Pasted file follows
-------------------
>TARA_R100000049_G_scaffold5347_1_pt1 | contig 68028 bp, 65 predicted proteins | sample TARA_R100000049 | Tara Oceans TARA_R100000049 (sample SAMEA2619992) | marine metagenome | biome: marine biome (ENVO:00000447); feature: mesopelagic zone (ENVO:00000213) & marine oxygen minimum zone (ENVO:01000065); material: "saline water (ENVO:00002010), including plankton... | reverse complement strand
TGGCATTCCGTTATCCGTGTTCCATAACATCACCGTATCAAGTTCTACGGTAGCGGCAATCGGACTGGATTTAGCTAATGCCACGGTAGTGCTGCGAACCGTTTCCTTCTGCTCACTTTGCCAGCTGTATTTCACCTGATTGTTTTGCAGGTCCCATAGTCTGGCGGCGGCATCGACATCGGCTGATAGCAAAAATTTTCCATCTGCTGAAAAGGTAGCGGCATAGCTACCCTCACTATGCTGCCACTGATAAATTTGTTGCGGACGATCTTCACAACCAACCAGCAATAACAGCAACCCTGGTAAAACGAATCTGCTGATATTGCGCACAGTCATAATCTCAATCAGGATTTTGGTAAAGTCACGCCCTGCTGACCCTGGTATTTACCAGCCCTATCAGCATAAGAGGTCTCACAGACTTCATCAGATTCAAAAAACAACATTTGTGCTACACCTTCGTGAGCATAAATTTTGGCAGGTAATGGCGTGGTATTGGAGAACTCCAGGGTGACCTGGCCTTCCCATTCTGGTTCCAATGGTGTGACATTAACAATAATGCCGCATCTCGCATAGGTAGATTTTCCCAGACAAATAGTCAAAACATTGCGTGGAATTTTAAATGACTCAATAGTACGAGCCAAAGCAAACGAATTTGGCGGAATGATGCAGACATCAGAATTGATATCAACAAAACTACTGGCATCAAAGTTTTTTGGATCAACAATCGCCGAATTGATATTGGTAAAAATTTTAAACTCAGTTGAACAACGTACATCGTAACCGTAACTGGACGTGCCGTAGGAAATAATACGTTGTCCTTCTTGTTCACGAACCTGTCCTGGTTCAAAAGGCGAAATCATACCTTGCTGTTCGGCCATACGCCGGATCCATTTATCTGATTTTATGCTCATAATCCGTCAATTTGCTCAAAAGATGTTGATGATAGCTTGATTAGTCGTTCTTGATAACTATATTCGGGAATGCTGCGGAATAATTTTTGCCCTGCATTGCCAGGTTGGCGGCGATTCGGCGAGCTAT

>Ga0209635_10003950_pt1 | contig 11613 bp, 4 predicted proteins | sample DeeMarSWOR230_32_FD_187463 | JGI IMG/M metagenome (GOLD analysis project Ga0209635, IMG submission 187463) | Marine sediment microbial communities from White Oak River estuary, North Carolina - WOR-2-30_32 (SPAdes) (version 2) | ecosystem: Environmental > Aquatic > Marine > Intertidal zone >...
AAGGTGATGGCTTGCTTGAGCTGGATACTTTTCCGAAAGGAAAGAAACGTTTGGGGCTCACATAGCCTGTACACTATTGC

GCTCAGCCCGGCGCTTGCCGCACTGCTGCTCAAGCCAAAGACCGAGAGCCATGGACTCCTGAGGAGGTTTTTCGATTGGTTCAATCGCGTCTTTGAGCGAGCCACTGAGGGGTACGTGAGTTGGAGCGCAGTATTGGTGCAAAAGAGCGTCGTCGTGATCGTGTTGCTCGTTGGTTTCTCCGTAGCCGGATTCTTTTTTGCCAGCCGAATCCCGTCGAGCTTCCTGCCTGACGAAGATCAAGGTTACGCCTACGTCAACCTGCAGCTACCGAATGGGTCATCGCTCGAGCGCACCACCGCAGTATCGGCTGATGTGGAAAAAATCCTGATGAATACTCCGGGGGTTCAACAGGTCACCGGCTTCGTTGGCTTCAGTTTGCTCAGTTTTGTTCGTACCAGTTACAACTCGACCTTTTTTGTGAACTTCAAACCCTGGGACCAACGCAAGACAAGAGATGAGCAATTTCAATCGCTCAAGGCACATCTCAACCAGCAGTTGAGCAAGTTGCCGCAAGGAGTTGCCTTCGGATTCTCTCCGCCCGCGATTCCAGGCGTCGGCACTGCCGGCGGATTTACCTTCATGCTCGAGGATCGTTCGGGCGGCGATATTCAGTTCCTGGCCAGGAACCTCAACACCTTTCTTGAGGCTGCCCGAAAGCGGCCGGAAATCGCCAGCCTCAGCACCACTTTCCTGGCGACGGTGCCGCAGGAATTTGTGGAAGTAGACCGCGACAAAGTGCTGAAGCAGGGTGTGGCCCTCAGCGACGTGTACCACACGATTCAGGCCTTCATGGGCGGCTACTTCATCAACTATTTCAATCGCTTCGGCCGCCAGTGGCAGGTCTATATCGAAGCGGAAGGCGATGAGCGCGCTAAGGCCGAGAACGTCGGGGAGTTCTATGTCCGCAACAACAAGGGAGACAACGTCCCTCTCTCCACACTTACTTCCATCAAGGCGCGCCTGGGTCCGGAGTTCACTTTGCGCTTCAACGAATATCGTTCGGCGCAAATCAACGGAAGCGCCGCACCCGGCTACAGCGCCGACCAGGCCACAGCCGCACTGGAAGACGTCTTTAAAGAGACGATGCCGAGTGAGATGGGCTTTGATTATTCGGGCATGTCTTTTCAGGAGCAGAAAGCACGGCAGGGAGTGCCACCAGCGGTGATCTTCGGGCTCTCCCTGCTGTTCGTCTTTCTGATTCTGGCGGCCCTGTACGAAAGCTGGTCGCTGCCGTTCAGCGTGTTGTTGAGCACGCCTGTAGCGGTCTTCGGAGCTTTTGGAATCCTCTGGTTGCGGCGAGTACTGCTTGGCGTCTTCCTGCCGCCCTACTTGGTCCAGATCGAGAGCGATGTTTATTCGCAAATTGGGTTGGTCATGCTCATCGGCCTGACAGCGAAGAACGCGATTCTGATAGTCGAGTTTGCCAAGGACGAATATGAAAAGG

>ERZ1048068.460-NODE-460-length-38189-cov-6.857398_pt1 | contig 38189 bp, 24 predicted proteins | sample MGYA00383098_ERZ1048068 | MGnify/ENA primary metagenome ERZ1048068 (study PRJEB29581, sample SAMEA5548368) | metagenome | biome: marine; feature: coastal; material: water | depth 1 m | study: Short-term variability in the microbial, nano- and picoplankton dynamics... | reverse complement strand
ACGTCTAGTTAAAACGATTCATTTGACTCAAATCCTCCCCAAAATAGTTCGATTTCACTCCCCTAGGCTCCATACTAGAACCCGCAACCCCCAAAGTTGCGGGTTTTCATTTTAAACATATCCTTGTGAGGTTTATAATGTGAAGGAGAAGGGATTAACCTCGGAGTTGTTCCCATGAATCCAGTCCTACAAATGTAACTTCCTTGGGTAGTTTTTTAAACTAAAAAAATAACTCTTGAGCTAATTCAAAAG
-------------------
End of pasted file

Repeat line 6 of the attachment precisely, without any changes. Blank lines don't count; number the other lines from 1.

>ERZ1048068.460-NODE-460-length-38189-cov-6.857398_pt1 | contig 38189 bp, 24 predicted proteins | sample MGYA00383098_ERZ1048068 | MGnify/ENA primary metagenome ERZ1048068 (study PRJEB29581, sample SAMEA5548368) | metagenome | biome: marine; feature: coastal; material: water | depth 1 m | study: Short-term variability in the microbial, nano- and picoplankton dynamics... | reverse complement strand